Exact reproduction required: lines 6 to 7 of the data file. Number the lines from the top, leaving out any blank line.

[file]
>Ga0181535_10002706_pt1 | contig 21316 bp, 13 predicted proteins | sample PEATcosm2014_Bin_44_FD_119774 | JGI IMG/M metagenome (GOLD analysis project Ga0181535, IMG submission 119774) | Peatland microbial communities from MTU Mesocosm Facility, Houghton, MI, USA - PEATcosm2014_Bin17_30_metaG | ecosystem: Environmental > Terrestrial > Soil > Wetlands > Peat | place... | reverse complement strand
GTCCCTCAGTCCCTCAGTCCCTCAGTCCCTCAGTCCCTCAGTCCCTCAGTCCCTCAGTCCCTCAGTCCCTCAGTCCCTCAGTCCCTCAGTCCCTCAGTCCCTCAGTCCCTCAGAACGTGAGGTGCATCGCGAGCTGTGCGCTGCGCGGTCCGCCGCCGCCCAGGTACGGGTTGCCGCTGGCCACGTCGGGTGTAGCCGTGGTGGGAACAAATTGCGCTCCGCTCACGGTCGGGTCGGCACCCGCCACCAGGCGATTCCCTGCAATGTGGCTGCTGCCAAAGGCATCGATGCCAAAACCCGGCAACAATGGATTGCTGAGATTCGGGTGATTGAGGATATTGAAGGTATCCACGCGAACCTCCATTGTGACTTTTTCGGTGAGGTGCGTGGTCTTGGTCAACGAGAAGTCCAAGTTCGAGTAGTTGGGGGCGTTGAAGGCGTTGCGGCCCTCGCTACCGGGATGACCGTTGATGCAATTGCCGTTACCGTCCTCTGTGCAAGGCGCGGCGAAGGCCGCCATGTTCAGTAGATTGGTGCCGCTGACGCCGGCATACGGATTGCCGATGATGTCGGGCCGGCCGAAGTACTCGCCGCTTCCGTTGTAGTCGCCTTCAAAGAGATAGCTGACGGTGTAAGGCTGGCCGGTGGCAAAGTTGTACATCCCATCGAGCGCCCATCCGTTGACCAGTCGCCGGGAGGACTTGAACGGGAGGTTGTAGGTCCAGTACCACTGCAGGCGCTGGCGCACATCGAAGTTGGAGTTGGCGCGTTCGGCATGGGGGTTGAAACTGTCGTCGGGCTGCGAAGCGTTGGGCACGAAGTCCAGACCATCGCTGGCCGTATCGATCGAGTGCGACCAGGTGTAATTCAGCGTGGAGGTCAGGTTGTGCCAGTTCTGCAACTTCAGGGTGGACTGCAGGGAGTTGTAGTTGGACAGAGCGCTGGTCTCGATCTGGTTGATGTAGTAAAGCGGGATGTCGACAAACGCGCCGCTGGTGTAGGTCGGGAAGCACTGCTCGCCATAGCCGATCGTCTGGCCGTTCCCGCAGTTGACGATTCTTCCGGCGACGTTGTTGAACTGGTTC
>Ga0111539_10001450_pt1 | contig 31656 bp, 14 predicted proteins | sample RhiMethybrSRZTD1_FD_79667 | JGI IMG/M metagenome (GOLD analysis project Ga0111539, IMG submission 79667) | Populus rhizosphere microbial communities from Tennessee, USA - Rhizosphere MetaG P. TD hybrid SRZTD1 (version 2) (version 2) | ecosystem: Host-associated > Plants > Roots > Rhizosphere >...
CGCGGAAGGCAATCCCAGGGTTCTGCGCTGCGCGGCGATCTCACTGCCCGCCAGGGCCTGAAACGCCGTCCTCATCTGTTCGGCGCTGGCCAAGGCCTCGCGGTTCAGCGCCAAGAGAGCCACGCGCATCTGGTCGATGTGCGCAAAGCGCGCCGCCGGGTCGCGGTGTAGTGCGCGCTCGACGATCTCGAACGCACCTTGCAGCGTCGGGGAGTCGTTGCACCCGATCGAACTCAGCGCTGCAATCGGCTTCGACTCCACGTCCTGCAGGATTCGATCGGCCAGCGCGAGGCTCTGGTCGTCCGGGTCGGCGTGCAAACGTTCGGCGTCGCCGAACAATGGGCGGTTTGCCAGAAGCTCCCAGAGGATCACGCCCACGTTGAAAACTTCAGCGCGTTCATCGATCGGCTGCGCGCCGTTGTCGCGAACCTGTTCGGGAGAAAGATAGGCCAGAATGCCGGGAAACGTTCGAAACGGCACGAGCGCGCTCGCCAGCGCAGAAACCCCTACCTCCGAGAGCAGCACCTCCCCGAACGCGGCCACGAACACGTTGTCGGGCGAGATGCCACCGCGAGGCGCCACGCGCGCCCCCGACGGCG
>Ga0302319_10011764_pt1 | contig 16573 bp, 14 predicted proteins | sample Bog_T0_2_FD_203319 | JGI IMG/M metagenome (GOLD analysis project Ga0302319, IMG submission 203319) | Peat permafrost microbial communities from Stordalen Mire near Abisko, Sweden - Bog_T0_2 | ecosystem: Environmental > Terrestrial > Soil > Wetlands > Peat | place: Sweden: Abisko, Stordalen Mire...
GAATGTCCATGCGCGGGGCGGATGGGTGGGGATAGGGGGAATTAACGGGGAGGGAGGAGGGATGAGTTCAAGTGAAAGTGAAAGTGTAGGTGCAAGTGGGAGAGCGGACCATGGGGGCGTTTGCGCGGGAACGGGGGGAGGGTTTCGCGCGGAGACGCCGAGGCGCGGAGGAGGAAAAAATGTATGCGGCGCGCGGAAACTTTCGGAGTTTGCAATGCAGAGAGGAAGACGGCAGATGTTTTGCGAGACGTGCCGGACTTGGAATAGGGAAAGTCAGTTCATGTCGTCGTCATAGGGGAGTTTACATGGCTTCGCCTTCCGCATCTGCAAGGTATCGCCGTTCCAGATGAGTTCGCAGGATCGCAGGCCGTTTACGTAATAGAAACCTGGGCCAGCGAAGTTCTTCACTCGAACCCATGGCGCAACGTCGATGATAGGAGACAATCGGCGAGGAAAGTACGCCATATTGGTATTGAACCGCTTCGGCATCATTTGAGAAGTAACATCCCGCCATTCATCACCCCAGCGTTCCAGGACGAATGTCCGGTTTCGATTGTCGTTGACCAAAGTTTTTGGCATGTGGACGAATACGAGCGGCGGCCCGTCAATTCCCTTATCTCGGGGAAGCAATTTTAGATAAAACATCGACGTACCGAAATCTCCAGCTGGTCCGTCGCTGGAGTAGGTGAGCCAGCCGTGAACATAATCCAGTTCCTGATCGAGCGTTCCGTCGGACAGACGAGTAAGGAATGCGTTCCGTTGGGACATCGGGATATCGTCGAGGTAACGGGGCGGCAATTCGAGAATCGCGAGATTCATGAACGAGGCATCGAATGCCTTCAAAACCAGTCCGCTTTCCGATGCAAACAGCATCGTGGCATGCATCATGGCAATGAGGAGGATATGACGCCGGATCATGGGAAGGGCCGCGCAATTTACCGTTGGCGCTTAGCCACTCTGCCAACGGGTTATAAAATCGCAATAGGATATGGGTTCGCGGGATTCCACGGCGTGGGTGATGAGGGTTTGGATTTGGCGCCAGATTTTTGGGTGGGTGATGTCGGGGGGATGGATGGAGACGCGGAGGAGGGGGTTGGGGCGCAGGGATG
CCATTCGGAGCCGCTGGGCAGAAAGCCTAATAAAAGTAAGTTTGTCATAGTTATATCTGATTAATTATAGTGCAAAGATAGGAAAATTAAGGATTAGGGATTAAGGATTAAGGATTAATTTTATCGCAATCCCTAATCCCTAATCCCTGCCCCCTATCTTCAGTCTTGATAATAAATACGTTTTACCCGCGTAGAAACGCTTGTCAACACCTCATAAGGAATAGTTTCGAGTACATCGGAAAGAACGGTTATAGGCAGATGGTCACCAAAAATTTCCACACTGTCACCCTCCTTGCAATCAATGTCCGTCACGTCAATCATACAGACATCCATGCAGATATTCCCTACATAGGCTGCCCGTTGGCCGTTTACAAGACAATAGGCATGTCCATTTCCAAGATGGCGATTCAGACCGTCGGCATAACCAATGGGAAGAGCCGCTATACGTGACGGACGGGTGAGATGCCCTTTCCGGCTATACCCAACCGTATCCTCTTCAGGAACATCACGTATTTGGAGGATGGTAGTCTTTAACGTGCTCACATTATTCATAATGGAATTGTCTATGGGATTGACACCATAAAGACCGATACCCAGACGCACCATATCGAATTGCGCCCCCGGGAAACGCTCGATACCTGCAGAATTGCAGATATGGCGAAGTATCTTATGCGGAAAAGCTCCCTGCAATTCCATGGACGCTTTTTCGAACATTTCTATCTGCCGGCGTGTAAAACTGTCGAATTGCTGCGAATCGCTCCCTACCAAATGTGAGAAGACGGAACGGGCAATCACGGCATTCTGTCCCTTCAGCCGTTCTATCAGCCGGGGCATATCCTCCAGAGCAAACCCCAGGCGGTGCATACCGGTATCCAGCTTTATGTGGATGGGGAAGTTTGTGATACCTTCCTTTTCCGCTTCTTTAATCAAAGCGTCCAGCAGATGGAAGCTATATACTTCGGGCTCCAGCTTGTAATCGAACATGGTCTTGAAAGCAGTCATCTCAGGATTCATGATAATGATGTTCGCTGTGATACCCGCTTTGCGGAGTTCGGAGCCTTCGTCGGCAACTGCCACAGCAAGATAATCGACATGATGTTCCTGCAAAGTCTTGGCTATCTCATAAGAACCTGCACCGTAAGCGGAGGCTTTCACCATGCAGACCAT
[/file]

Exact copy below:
GAATGTCCATGCGCGGGGCGGATGGGTGGGGATAGGGGGAATTAACGGGGAGGGAGGAGGGATGAGTTCAAGTGAAAGTGAAAGTGTAGGTGCAAGTGGGAGAGCGGACCATGGGGGCGTTTGCGCGGGAACGGGGGGAGGGTTTCGCGCGGAGACGCCGAGGCGCGGAGGAGGAAAAAATGTATGCGGCGCGCGGAAACTTTCGGAGTTTGCAATGCAGAGAGGAAGACGGCAGATGTTTTGCGAGACGTGCCGGACTTGGAATAGGGAAAGTCAGTTCATGTCGTCGTCATAGGGGAGTTTACATGGCTTCGCCTTCCGCATCTGCAAGGTATCGCCGTTCCAGATGAGTTCGCAGGATCGCAGGCCGTTTACGTAATAGAAACCTGGGCCAGCGAAGTTCTTCACTCGAACCCATGGCGCAACGTCGATGATAGGAGACAATCGGCGAGGAAAGTACGCCATATTGGTATTGAACCGCTTCGGCATCATTTGAGAAGTAACATCCCGCCATTCATCACCCCAGCGTTCCAGGACGAATGTCCGGTTTCGATTGTCGTTGACCAAAGTTTTTGGCATGTGGACGAATACGAGCGGCGGCCCGTCAATTCCCTTATCTCGGGGAAGCAATTTTAGATAAAACATCGACGTACCGAAATCTCCAGCTGGTCCGTCGCTGGAGTAGGTGAGCCAGCCGTGAACATAATCCAGTTCCTGATCGAGCGTTCCGTCGGACAGACGAGTAAGGAATGCGTTCCGTTGGGACATCGGGATATCGTCGAGGTAACGGGGCGGCAATTCGAGAATCGCGAGATTCATGAACGAGGCATCGAATGCCTTCAAAACCAGTCCGCTTTCCGATGCAAACAGCATCGTGGCATGCATCATGGCAATGAGGAGGATATGACGCCGGATCATGGGAAGGGCCGCGCAATTTACCGTTGGCGCTTAGCCACTCTGCCAACGGGTTATAAAATCGCAATAGGATATGGGTTCGCGGGATTCCACGGCGTGGGTGATGAGGGTTTGGATTTGGCGCCAGATTTTTGGGTGGGTGATGTCGGGGGGATGGATGGAGACGCGGAGGAGGGGGTTGGGGCGCAGGGATG
CCATTCGGAGCCGCTGGGCAGAAAGCCTAATAAAAGTAAGTTTGTCATAGTTATATCTGATTAATTATAGTGCAAAGATAGGAAAATTAAGGATTAGGGATTAAGGATTAAGGATTAATTTTATCGCAATCCCTAATCCCTAATCCCTGCCCCCTATCTTCAGTCTTGATAATAAATACGTTTTACCCGCGTAGAAACGCTTGTCAACACCTCATAAGGAATAGTTTCGAGTACATCGGAAAGAACGGTTATAGGCAGATGGTCACCAAAAATTTCCACACTGTCACCCTCCTTGCAATCAATGTCCGTCACGTCAATCATACAGACATCCATGCAGATATTCCCTACATAGGCTGCCCGTTGGCCGTTTACAAGACAATAGGCATGTCCATTTCCAAGATGGCGATTCAGACCGTCGGCATAACCAATGGGAAGAGCCGCTATACGTGACGGACGGGTGAGATGCCCTTTCCGGCTATACCCAACCGTATCCTCTTCAGGAACATCACGTATTTGGAGGATGGTAGTCTTTAACGTGCTCACATTATTCATAATGGAATTGTCTATGGGATTGACACCATAAAGACCGATACCCAGACGCACCATATCGAATTGCGCCCCCGGGAAACGCTCGATACCTGCAGAATTGCAGATATGGCGAAGTATCTTATGCGGAAAAGCTCCCTGCAATTCCATGGACGCTTTTTCGAACATTTCTATCTGCCGGCGTGTAAAACTGTCGAATTGCTGCGAATCGCTCCCTACCAAATGTGAGAAGACGGAACGGGCAATCACGGCATTCTGTCCCTTCAGCCGTTCTATCAGCCGGGGCATATCCTCCAGAGCAAACCCCAGGCGGTGCATACCGGTATCCAGCTTTATGTGGATGGGGAAGTTTGTGATACCTTCCTTTTCCGCTTCTTTAATCAAAGCGTCCAGCAGATGGAAGCTATATACTTCGGGCTCCAGCTTGTAATCGAACATGGTCTTGAAAGCAGTCATCTCAGGATTCATGATAATGATGTTCGCTGTGATACCCGCTTTGCGGAGTTCGGAGCCTTCGTCGGCAACTGCCACAGCAAGATAATCGACATGATGTTCCTGCAAAGTCTTGGCTATCTCATAAGAACCTGCACCGTAAGCGGAGGCTTTCACCATGCAGACCAT